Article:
As women we take on the world: We have careers, relationships, family and still need to have time for ourselves. At the end of the day, women are feeling overwhelmed and fatigued. National Women’s Health and & Fitness Day takes place this week and it couldn’t come soon enough as we strive for healthier lives. According to Maestro Health, 70 percent of female employees felt burnout in their jobs since the pandemic started, and yet as a group, we still try to be our best and incorporate more healthy behaviors. With a busy mindset, it’s sometimes difficult to make changes even though we know we should.
Whether you’re trying to make changes to live healthier or improve your performance in your job, there are some easy strategies to put in place to make these habits stick. Best-selling book, “Atomic Habits: An Easy & Proven Way to Build Good Habits & Break Bad Ones”, by James Clear. Defines making changes into four buckets:
How to make good habits
- Make it invisible. Decrease your exposure to the habit. This is clearing out your junk food cabinets to help decrease the risk of snacking on these foods in an effort to lose weight or eat healthier.
- Make it unattractive. This is highlighting the benefits of avoiding your bad habits. An example is putting the money you would normally spend on junk food into a jar in your kitchen to remind you the money you are saving by skipping these snacks.
- Make it difficult. This principle is about creating friction between the habit and change. An example might be that if you are going to have that high-calorie snack, that you are going to walk or take the stairs to get there. This would then burn some additional calories to minimize the calorie equation quotient in weight loss.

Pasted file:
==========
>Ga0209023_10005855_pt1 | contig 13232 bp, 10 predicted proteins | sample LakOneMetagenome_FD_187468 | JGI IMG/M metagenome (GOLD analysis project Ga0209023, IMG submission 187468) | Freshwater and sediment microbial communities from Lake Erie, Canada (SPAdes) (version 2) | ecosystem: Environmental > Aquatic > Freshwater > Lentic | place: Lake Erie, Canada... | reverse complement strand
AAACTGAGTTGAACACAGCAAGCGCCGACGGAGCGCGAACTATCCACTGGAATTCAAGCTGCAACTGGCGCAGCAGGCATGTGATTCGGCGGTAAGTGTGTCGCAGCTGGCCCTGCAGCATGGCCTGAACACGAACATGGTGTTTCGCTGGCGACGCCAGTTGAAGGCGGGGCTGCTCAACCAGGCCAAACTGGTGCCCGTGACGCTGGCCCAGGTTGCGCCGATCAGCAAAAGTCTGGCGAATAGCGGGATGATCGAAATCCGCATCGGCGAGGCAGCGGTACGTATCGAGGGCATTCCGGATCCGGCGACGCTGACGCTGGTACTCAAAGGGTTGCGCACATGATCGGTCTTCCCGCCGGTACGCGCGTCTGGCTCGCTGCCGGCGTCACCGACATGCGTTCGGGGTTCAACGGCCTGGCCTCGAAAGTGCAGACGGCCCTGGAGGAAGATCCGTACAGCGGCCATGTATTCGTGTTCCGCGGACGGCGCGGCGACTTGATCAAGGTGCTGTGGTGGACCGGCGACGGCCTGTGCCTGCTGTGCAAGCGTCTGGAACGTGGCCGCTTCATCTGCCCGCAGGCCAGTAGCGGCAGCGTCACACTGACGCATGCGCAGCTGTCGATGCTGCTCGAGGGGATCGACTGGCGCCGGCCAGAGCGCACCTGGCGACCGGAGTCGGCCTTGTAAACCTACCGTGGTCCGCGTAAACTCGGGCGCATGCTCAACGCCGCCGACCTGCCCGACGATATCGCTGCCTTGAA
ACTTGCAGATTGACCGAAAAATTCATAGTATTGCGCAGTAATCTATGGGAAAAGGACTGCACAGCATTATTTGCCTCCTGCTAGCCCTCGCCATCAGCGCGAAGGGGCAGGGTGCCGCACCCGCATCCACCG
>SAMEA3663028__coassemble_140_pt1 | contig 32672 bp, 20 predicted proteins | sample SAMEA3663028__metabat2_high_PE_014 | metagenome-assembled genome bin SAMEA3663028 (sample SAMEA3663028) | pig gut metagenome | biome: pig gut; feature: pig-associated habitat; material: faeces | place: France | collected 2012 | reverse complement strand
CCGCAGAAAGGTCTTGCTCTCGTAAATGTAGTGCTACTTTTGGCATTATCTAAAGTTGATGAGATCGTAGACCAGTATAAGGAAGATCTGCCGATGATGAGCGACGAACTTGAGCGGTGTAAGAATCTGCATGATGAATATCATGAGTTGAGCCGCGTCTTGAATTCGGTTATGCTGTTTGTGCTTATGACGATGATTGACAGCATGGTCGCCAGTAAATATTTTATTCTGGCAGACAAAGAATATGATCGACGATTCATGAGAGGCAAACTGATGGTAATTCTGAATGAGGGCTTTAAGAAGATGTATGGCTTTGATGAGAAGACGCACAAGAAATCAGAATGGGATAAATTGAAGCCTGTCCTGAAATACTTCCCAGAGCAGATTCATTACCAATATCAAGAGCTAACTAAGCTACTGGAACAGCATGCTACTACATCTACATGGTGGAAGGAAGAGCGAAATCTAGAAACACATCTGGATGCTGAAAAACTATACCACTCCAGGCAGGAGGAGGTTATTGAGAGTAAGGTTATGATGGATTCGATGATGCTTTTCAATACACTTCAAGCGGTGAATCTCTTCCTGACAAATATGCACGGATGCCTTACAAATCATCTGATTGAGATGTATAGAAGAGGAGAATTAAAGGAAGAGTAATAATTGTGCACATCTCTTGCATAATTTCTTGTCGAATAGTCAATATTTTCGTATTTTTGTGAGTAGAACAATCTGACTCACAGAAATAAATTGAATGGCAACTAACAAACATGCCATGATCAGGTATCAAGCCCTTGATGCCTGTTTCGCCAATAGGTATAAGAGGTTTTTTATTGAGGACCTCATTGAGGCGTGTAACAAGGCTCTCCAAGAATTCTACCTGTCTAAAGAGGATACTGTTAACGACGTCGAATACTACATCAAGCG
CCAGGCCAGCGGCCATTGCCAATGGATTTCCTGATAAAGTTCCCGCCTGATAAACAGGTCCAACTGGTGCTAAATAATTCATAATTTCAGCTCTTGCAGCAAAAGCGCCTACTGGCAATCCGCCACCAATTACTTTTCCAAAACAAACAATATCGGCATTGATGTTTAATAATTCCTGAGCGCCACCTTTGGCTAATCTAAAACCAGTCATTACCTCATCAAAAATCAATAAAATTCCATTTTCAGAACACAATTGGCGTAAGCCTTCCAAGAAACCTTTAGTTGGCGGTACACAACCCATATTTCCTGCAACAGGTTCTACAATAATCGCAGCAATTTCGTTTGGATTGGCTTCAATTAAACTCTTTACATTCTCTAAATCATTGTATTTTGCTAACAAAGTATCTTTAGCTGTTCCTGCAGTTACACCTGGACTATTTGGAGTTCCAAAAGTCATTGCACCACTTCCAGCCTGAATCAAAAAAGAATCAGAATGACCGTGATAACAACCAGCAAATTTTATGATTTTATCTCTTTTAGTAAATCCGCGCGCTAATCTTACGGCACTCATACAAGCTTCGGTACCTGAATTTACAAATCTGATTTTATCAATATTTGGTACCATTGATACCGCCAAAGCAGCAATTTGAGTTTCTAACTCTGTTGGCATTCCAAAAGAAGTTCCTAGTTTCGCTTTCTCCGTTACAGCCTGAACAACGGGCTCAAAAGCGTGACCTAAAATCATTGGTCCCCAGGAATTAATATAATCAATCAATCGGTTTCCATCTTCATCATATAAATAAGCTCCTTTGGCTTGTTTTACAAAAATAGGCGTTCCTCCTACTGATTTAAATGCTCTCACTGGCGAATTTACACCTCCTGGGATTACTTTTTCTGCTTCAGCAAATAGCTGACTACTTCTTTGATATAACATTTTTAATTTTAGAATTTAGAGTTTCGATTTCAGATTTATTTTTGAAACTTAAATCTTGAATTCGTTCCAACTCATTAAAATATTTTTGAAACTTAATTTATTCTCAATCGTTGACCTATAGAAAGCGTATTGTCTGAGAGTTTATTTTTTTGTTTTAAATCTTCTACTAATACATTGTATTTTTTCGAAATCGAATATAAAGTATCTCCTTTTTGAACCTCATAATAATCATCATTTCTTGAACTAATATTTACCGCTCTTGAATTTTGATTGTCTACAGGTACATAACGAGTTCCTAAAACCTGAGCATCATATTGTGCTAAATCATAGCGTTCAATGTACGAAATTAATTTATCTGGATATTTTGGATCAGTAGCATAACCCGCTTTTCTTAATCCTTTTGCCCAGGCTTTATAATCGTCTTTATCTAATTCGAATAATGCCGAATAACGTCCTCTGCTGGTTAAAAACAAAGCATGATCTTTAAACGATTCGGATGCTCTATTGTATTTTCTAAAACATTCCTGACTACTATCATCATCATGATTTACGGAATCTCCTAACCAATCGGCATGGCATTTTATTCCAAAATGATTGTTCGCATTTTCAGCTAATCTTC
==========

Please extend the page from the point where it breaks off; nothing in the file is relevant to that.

- Make it unsatisfying. This would be creating an accountability partner or tracking your steps to make sure you walk a certain number of steps in a day. You wouldn’t get the reward of meeting the “goal” with a tracker or confessing to your accountability partner that you didn’t get out and walk.
Here are five ways to live healthier almost anyone can add into their daily routine
Go to bed 30 minutes earlier and wake up 15 minutes earlier
Good sleep is one the most important habits we can incorporate into our lives. Although according to the American Academy of Sleep Medicine1, Americans need 7 hours of sound sleep per night. “Sleep is critical to health, along with a healthy diet and regular exercise,” said Dr. Nathaniel F. Watson, incoming AASM president. “Our Consensus Panel found that sleeping six or fewer hours per night is inadequate to sustain health and safety in adults, and agreed that seven or more hours of sleep per night is recommended for all healthy adults.” If you have trouble falling asleep try a little magnesium.2 Health experts recommend between 300-400 milligrams of magnesium right before bed according to the Sleep Foundation. (Always check with your doctor before taking any supplements.) Reframing your mindset is a good way to approach for this change. Set an alarm for bed and waking. Make sure you turn off all lights, music, etc to set the stage for sound sleep and close your eyes. Think of breathing and other mediation techniques to fall asleep.
Eat more fruits and vegetables